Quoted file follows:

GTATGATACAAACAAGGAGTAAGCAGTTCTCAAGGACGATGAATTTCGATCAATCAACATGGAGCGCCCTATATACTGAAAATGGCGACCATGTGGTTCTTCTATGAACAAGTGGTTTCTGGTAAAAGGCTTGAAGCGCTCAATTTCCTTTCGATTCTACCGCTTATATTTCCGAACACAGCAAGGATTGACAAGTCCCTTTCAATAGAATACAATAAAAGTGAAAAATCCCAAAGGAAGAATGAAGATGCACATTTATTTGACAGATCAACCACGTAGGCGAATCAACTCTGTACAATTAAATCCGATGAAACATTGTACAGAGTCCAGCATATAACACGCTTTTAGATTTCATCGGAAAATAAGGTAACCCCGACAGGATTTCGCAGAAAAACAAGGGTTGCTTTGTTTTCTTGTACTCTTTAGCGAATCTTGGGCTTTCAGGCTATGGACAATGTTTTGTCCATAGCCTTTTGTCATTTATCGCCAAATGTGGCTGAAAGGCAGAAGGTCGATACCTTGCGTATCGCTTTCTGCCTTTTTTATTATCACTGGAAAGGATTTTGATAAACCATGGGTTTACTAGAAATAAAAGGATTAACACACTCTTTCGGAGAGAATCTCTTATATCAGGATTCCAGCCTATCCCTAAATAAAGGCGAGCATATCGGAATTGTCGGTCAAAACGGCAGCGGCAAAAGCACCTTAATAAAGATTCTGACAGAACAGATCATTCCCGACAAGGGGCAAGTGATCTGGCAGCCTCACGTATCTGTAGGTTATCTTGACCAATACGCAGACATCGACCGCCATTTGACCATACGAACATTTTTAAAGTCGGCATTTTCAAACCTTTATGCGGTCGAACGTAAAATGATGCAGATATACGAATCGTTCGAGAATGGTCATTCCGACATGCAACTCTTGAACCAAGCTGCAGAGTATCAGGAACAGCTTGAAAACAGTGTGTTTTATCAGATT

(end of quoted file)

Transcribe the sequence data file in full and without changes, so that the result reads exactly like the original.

GTATGATACAAACAAGGAGTAAGCAGTTCTCAAGGACGATGAATTTCGATCAATCAACATGGAGCGCCCTATATACTGAAAATGGCGACCATGTGGTTCTTCTATGAACAAGTGGTTTCTGGTAAAAGGCTTGAAGCGCTCAATTTCCTTTCGATTCTACCGCTTATATTTCCGAACACAGCAAGGATTGACAAGTCCCTTTCAATAGAATACAATAAAAGTGAAAAATCCCAAAGGAAGAATGAAGATGCACATTTATTTGACAGATCAACCACGTAGGCGAATCAACTCTGTACAATTAAATCCGATGAAACATTGTACAGAGTCCAGCATATAACACGCTTTTAGATTTCATCGGAAAATAAGGTAACCCCGACAGGATTTCGCAGAAAAACAAGGGTTGCTTTGTTTTCTTGTACTCTTTAGCGAATCTTGGGCTTTCAGGCTATGGACAATGTTTTGTCCATAGCCTTTTGTCATTTATCGCCAAATGTGGCTGAAAGGCAGAAGGTCGATACCTTGCGTATCGCTTTCTGCCTTTTTTATTATCACTGGAAAGGATTTTGATAAACCATGGGTTTACTAGAAATAAAAGGATTAACACACTCTTTCGGAGAGAATCTCTTATATCAGGATTCCAGCCTATCCCTAAATAAAGGCGAGCATATCGGAATTGTCGGTCAAAACGGCAGCGGCAAAAGCACCTTAATAAAGATTCTGACAGAACAGATCATTCCCGACAAGGGGCAAGTGATCTGGCAGCCTCACGTATCTGTAGGTTATCTTGACCAATACGCAGACATCGACCGCCATTTGACCATACGAACATTTTTAAAGTCGGCATTTTCAAACCTTTATGCGGTCGAACGTAAAATGATGCAGATATACGAATCGTTCGAGAATGGTCATTCCGACATGCAACTCTTGAACCAAGCTGCAGAGTATCAGGAACAGCTTGAAAACAGTGTGTTTTATCAGATT